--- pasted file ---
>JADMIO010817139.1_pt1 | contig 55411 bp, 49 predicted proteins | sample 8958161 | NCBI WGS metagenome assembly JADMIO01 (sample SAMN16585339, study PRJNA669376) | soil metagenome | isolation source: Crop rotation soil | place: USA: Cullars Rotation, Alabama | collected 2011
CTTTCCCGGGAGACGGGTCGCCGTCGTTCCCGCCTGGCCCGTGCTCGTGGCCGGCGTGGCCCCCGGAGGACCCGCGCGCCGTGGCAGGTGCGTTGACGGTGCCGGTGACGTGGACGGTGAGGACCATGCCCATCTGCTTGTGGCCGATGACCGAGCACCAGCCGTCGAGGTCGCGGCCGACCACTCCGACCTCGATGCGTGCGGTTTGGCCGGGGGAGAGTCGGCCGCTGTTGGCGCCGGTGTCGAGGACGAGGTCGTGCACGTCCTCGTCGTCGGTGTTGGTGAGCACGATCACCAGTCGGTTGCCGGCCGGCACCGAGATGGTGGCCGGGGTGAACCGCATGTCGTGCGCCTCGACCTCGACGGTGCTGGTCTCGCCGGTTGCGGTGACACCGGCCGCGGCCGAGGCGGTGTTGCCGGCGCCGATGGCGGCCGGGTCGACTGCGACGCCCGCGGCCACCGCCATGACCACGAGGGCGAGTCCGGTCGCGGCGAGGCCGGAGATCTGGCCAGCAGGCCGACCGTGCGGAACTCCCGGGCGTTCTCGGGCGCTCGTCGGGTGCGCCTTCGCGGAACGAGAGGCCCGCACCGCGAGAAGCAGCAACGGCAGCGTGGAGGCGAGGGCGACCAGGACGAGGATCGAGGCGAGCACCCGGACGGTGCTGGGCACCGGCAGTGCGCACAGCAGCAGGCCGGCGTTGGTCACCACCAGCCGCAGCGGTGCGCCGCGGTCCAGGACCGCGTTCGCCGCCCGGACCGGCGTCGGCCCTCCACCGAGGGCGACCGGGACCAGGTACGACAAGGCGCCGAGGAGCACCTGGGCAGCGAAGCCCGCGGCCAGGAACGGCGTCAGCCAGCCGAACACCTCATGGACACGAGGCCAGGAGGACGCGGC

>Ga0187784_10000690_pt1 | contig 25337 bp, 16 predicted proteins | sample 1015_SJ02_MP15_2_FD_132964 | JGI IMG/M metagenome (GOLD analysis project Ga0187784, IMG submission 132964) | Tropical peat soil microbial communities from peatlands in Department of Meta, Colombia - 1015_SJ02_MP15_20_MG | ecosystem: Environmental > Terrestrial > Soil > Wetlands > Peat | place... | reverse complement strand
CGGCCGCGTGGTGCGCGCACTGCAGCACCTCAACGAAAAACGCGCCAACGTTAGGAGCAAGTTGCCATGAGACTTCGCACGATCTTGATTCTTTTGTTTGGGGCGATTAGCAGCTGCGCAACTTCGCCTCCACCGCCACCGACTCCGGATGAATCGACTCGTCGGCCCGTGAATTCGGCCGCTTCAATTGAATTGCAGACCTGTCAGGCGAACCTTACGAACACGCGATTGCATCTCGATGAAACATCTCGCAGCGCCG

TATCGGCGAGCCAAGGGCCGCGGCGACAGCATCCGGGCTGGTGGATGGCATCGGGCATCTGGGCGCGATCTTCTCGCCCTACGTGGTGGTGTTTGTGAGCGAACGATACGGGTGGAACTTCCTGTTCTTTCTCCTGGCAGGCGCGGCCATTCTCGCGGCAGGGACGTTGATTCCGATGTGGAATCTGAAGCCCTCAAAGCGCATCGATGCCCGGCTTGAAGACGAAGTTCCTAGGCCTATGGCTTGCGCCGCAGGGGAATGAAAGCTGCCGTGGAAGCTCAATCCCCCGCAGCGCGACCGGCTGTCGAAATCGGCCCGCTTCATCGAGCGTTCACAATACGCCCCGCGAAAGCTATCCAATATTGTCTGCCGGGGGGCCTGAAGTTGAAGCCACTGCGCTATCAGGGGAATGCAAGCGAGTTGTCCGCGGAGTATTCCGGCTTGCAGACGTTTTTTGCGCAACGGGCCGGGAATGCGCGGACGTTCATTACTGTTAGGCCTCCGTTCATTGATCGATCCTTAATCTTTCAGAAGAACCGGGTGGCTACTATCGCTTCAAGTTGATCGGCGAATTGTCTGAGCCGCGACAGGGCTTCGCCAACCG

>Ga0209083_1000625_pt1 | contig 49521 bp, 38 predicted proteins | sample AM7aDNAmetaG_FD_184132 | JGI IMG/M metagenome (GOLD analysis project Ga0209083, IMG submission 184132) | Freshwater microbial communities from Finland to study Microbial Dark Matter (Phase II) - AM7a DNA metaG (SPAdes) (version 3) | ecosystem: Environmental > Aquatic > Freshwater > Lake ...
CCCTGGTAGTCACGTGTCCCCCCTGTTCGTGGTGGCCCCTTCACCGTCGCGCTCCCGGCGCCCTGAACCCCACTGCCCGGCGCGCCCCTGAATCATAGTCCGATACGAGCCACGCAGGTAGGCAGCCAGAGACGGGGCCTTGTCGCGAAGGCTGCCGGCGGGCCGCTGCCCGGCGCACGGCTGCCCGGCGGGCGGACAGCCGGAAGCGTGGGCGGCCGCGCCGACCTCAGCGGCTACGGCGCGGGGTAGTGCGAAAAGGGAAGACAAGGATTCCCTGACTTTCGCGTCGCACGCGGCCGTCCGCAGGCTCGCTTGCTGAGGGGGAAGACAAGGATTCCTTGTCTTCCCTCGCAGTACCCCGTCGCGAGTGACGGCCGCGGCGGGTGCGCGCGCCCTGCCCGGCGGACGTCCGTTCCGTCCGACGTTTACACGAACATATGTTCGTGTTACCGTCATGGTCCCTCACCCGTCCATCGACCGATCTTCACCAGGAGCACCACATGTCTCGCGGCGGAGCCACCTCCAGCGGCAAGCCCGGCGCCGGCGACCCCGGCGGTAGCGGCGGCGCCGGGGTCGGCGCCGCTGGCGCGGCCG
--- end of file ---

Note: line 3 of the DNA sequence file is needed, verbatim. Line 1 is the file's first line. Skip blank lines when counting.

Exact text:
>Ga0187784_10000690_pt1 | contig 25337 bp, 16 predicted proteins | sample 1015_SJ02_MP15_2_FD_132964 | JGI IMG/M metagenome (GOLD analysis project Ga0187784, IMG submission 132964) | Tropical peat soil microbial communities from peatlands in Department of Meta, Colombia - 1015_SJ02_MP15_20_MG | ecosystem: Environmental > Terrestrial > Soil > Wetlands > Peat | place... | reverse complement strand